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Partnerships for enhanced engagement in research (PEER) SCIENCE
Cycle 2 (2012 Deadline)

Mycota associated to native Hevea spp. in the Brazilian Amazon region

PI: Aristóteles Góes-Neto (Centro de Excelência em Bioinformática, Fundação Oswaldo Cruz--Fiocruz)
U.S. Partner: Priscila Chaverri (University of Maryland, College Park)
Project Dates: August 2013 to July 2015
This project expects to characterize the mycota associated to the socially important and economically valuable rubber trees in the Brazilian Amazon region. The project will focus on characterizing endophytic and saprophytic fungi that naturally occur in Brazil and compare to fungal diversity in another region of Amazon basin, the Peruvian Amazon region. The idea is to corroborate the hypothesis that suggest that fungal endophytes have coevolved with their host plants to protect them from natural enemies.
The endophytic fungi associated to native rubber trees occurring in the Brazilian Amazon region can be utilized in biological control of Microcyclus ulei, the agent of South American leaf blight which is the scourge rubber trees. This project can add more aggregated value to this important tree of Amazonian forests, reinforcing the necessity of avoiding the potential loss of useful biodiversity due to deforestation and expansion of agricultural and livestock breeding frontier in the Brazilian Amazon region.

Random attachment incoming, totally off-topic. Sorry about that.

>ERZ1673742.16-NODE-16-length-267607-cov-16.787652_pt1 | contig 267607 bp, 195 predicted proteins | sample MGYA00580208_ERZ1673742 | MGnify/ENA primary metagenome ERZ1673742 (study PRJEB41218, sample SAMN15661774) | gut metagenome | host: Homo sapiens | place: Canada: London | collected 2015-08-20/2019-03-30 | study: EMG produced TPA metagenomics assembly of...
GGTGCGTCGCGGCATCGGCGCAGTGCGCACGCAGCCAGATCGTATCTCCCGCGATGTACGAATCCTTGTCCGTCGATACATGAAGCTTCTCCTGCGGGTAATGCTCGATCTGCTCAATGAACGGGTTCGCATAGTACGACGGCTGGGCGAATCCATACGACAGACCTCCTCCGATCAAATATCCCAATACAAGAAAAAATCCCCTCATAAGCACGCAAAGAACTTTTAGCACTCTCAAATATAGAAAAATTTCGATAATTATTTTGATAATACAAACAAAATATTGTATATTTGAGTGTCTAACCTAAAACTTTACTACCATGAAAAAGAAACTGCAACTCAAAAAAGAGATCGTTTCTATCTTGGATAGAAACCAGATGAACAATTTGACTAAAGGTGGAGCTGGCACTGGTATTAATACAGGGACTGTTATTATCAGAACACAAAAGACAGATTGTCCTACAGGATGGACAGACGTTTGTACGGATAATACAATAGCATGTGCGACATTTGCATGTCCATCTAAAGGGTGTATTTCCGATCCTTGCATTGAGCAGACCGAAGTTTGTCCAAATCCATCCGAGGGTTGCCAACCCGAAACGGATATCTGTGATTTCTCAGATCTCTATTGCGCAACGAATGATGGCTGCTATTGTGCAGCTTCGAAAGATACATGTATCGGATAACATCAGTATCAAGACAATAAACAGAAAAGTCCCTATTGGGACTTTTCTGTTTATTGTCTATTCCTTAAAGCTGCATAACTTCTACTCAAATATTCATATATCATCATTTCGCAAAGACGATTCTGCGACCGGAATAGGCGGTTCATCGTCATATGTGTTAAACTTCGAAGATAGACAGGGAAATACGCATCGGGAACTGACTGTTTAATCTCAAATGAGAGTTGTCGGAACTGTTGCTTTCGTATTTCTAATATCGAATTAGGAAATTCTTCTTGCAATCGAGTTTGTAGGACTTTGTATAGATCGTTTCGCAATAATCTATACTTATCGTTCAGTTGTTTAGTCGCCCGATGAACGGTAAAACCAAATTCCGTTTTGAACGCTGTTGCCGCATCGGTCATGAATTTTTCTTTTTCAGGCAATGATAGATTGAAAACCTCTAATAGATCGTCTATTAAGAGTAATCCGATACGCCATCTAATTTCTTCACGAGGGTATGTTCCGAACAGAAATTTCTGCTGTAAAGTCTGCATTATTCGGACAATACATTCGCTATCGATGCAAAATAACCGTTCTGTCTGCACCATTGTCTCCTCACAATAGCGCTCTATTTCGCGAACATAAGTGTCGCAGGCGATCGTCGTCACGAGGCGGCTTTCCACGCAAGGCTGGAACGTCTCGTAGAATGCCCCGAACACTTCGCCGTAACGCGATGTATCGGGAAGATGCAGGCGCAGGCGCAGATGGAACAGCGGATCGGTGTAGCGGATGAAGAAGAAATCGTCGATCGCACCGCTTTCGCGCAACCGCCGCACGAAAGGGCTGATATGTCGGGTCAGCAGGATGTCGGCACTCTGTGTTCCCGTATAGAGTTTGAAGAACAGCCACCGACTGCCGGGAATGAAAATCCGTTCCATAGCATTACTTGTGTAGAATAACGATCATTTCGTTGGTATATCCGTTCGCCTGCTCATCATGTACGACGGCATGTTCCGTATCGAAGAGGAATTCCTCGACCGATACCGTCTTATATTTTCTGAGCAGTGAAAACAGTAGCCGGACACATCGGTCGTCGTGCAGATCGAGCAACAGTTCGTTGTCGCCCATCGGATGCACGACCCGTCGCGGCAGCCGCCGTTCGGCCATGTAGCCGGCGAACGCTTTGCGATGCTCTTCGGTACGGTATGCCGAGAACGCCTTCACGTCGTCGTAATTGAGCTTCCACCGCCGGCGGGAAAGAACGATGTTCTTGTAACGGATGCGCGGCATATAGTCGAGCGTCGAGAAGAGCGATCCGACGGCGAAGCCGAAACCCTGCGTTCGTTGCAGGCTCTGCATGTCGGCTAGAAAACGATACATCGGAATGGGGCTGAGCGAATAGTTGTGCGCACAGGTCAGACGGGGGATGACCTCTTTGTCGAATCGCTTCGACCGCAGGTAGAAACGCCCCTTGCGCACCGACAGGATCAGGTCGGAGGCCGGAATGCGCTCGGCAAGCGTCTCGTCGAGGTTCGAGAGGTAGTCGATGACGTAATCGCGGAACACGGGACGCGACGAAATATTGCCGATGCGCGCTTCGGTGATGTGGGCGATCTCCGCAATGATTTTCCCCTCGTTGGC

Summary of Recent Activities
Dr. Aristóteles Góes-Neto and his colleagues took an initial sampling trip to Anavilhanas National Park February 17-21, 2014, to begin building the culture collection bank and the genomic DNA bank for the project. Five visually healthy leaves were collected from each of five selected trees in the Hevea braziliensis species. A total of 310 fungal endophyte isolates were obtained after the leaves were segmented, plated, and incubated. The team will be identifying these isolates by sequencing the ITS regions of the rRNA gene (fungal DNA barcode region) using the primers ITS4 and ITS5. The resulting sequences will be forwarded to the Brazilian Barcode of Life Program. Additional field trips to the National Forest of Tapajós are planned for April through September 2014. At last report in April, the Brazilian Ministry of Science was still reviewing the applications of the U.S. partners to participate in the field collection activities.
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